USAF F-35 crashes and explodes into flames at end of runway near Salt Lake City base after the pilot ejected from the $80million fighter jet

  • The 388th Fighter Wing, based in Utah, confirmed on Wednesday that a F-35 had crashed at the end of the runway
  • The pilot of the $80 million fighter jet safely ejected, the USAF said in a tweet, and emergency crews were responding 
  • The cause of the crash is yet to be determined: photos from the scene showed smoke billowing into the sky 

An $80 million fighter jet crashed shortly after takeoff in Utah, bursting into flames after the pilot ejected.

The 388th Fighter Wing confirmed in a tweet on Wednesday the accident, and said emergency crews were responding.

‘An F-35 from the 388th crashed at the north end of the runway. Pilot ejected. Emergency crews are responding,’ they said.

The accident happened near Hill Air Force Base, 30 miles north of downtown Salt Lake City.

Large plumes of smoke were seen where the F-35 crashed, just outside of Salt Lake City

Flames could be seen from the downed plane in Utah on Wednesday

Flames could be seen from the downed plane in Utah on Wednesday

An F-35 is seen in action. The air base, Hill, is the second largest in the U.S. Air Force

An F-35 is seen in action. The air base, Hill, is the second largest in the U.S. Air Force

The crash could be seen for several miles across Utah

The crash could be seen for several miles across Utah

The base tweeted: ‘The pilot ejected, was recovered and has been taken to local medical center for observation. 

‘The cause of the crash is unknown and will be investigated. More information will be provided as it becomes available.’

Last week, the air base announced it was carrying out the ‘first of its kind, F-35 crash recovery course here’, which they said was using a newly-retired, now reassembled F-35A Lightning II.

They said the five-day course included 29 maintainers from across the F-35 program, sister services as well as F-35 partner nations. 

The training covered how to handle different scenarios safely and effectively, such as a collapsed nose gear, pilot extraction and aircraft hoisting.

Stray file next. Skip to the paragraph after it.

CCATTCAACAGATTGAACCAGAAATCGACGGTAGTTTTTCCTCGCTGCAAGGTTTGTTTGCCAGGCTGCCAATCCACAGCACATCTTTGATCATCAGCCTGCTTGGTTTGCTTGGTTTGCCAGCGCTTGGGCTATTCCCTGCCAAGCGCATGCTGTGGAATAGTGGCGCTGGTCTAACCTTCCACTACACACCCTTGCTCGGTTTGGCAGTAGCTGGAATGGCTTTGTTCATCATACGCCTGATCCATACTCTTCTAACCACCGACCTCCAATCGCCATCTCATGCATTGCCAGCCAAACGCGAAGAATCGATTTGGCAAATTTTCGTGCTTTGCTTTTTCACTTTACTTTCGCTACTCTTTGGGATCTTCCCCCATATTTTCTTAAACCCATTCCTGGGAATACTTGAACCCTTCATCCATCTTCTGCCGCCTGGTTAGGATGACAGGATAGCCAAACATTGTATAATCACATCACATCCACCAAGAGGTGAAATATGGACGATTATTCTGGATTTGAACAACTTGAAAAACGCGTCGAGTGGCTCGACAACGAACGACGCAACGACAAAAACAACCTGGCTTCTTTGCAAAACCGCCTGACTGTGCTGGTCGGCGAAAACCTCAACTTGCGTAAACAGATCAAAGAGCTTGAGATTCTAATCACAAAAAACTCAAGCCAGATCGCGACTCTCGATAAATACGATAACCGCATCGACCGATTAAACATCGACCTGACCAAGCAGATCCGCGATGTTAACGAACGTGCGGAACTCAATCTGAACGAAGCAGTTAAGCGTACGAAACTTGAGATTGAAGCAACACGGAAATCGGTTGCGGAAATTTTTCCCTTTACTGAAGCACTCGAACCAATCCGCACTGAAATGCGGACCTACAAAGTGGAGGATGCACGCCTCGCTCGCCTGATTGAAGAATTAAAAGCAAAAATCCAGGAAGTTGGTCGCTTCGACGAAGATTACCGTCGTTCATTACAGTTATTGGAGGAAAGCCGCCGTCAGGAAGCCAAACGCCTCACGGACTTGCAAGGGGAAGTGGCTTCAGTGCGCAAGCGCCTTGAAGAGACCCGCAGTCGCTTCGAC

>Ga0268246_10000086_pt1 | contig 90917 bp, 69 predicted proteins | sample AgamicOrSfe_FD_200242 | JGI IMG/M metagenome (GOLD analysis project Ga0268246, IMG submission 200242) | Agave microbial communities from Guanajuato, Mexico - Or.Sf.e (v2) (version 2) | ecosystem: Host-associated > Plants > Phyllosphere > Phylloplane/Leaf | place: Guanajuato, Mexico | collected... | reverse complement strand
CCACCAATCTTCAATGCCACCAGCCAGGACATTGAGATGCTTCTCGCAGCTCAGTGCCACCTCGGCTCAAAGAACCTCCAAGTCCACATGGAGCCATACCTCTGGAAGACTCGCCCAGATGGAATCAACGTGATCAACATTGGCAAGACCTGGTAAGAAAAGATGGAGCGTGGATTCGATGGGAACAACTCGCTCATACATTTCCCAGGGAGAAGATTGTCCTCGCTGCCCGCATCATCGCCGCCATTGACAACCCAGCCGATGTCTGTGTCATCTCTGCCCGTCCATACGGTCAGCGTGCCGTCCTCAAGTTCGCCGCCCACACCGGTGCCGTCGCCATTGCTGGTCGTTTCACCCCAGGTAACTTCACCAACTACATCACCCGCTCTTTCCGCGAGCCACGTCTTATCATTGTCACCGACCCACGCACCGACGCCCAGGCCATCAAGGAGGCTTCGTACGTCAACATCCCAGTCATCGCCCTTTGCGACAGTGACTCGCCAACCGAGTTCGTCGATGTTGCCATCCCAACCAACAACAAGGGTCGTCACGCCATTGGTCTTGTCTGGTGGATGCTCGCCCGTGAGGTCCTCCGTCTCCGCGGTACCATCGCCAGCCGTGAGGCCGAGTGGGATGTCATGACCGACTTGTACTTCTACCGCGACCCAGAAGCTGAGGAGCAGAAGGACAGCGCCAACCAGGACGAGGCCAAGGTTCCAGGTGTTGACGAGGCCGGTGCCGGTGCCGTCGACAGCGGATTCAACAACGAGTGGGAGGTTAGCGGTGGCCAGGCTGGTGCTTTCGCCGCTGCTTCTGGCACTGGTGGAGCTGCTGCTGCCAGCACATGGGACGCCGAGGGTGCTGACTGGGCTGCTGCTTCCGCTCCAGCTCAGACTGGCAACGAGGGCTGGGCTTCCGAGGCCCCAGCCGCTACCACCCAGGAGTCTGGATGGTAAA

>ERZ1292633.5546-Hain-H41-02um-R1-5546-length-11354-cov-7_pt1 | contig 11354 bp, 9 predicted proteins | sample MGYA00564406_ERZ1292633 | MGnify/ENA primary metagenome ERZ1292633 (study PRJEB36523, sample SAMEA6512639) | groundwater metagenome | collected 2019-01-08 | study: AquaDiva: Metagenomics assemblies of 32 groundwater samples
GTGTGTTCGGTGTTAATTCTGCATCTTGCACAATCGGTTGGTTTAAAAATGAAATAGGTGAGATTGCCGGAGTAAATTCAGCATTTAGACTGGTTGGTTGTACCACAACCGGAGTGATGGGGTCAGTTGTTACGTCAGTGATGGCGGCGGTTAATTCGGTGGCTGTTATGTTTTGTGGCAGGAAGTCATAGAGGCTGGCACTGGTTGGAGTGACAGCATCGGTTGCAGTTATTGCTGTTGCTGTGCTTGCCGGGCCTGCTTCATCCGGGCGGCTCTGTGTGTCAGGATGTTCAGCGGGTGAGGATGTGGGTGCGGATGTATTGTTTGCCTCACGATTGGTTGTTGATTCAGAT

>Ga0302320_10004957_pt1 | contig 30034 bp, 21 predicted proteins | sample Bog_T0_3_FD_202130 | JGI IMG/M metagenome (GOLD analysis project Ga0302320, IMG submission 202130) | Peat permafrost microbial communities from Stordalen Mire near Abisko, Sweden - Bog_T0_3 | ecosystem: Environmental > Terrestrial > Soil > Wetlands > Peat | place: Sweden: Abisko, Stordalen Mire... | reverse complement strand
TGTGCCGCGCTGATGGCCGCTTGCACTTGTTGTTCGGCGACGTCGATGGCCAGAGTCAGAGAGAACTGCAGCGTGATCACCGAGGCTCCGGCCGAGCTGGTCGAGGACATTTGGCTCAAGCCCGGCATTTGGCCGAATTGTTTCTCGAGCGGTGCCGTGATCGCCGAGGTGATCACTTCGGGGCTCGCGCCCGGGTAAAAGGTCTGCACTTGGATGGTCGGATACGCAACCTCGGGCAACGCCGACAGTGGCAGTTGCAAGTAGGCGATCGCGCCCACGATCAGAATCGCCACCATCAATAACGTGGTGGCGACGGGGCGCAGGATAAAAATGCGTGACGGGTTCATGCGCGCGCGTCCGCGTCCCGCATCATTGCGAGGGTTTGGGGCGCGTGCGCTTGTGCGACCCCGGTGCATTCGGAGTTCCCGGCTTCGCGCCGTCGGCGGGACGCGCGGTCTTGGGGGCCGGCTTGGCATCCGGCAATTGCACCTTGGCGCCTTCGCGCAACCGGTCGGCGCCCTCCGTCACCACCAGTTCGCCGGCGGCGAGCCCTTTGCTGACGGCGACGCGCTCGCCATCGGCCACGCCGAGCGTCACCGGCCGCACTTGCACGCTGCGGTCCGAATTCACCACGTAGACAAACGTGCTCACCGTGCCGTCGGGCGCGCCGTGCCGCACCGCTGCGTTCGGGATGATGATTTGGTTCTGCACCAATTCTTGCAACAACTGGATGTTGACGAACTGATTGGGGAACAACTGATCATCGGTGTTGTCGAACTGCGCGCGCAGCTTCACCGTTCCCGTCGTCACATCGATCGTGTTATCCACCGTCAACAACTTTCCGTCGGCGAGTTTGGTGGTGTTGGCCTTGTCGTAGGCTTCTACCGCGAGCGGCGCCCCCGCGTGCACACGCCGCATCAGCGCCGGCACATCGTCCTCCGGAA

‘This training is invaluable for not only our U.S. military, but also for our partner countries who operate the F-35,’ said Master Sgt. Andrew Wilkow, instructor and one of the course designers. 

‘Unfortunately, occasional mishaps take place, which necessitates having personnel properly trained on recovery procedures and how to safely accomplish these tasks.’

Smoke can be seen billowing from the crash site, 30 miles from downtown Salt Lake City

Smoke can be seen billowing from the crash site, 30 miles from downtown Salt Lake City

The pilot safely ejected from the $80 million fighter jet and has been taken to hospital for evaluation

The pilot safely ejected from the $80 million fighter jet and has been taken to hospital for evaluation

Training for these ‘worst-case’ types of scenarios takes an aircraft that can be roughed up a bit, he said.

‘It’s simply impossible to lift an operational jet with a crane, collapse the front landing gear and then set the nose of the aircraft on the ground without significant risk of damaging it,’ Wilkow said. 

‘Real-world, hands-on training can best be accomplished using a repurposed demonstration airframe.’

Hill Air Force Base is an Air Force Materiel Command base. 

It is the Air Force’s second largest base by population and geographical size.

There are 21,938 people working within Hill Air Force Base (5,014 military; 14,263 civilians, and 1,600 contractors).

The airspace is situated over 2.3 million acres of land and contains the largest block of overland contiguous special-use airspace in the continental United States. 

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